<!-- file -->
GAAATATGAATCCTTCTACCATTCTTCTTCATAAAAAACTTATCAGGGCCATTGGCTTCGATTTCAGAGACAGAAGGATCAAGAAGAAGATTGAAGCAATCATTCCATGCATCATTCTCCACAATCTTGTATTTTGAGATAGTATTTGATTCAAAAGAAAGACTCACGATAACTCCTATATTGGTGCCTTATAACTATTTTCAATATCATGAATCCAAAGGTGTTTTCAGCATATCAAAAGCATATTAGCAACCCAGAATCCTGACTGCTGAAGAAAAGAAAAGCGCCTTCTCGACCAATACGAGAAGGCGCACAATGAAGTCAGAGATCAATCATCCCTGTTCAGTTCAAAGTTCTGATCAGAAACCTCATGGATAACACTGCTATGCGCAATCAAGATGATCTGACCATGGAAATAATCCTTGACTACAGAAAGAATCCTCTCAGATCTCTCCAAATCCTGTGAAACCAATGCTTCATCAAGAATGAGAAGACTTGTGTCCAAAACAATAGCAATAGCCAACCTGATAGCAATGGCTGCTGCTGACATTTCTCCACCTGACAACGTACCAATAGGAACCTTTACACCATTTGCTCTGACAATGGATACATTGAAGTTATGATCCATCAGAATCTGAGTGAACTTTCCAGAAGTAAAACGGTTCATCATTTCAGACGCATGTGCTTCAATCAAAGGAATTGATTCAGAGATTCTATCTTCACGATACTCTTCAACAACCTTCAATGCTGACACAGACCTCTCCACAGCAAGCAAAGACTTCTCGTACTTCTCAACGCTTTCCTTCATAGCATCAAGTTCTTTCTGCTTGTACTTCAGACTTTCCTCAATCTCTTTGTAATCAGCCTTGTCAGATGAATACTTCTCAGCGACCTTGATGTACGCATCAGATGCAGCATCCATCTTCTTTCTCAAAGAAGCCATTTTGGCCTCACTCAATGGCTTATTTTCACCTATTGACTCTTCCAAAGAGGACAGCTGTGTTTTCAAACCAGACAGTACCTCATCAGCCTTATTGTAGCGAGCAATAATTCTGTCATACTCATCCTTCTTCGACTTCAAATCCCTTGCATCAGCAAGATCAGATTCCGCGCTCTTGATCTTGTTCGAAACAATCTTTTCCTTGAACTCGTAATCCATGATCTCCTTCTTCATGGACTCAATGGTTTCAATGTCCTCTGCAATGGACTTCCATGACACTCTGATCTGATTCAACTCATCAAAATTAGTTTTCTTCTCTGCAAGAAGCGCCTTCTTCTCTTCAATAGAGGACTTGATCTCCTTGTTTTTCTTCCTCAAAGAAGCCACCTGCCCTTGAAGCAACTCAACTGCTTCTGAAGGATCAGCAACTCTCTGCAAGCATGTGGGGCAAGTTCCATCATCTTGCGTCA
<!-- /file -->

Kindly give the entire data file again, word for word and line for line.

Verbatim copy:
GAAATATGAATCCTTCTACCATTCTTCTTCATAAAAAACTTATCAGGGCCATTGGCTTCGATTTCAGAGACAGAAGGATCAAGAAGAAGATTGAAGCAATCATTCCATGCATCATTCTCCACAATCTTGTATTTTGAGATAGTATTTGATTCAAAAGAAAGACTCACGATAACTCCTATATTGGTGCCTTATAACTATTTTCAATATCATGAATCCAAAGGTGTTTTCAGCATATCAAAAGCATATTAGCAACCCAGAATCCTGACTGCTGAAGAAAAGAAAAGCGCCTTCTCGACCAATACGAGAAGGCGCACAATGAAGTCAGAGATCAATCATCCCTGTTCAGTTCAAAGTTCTGATCAGAAACCTCATGGATAACACTGCTATGCGCAATCAAGATGATCTGACCATGGAAATAATCCTTGACTACAGAAAGAATCCTCTCAGATCTCTCCAAATCCTGTGAAACCAATGCTTCATCAAGAATGAGAAGACTTGTGTCCAAAACAATAGCAATAGCCAACCTGATAGCAATGGCTGCTGCTGACATTTCTCCACCTGACAACGTACCAATAGGAACCTTTACACCATTTGCTCTGACAATGGATACATTGAAGTTATGATCCATCAGAATCTGAGTGAACTTTCCAGAAGTAAAACGGTTCATCATTTCAGACGCATGTGCTTCAATCAAAGGAATTGATTCAGAGATTCTATCTTCACGATACTCTTCAACAACCTTCAATGCTGACACAGACCTCTCCACAGCAAGCAAAGACTTCTCGTACTTCTCAACGCTTTCCTTCATAGCATCAAGTTCTTTCTGCTTGTACTTCAGACTTTCCTCAATCTCTTTGTAATCAGCCTTGTCAGATGAATACTTCTCAGCGACCTTGATGTACGCATCAGATGCAGCATCCATCTTCTTTCTCAAAGAAGCCATTTTGGCCTCACTCAATGGCTTATTTTCACCTATTGACTCTTCCAAAGAGGACAGCTGTGTTTTCAAACCAGACAGTACCTCATCAGCCTTATTGTAGCGAGCAATAATTCTGTCATACTCATCCTTCTTCGACTTCAAATCCCTTGCATCAGCAAGATCAGATTCCGCGCTCTTGATCTTGTTCGAAACAATCTTTTCCTTGAACTCGTAATCCATGATCTCCTTCTTCATGGACTCAATGGTTTCAATGTCCTCTGCAATGGACTTCCATGACACTCTGATCTGATTCAACTCATCAAAATTAGTTTTCTTCTCTGCAAGAAGCGCCTTCTTCTCTTCAATAGAGGACTTGATCTCCTTGTTTTTCTTCCTCAAAGAAGCCACCTGCCCTTGAAGCAACTCAACTGCTTCTGAAGGATCAGCAACTCTCTGCAAGCATGTGGGGCAAGTTCCATCATCTTGCGTCA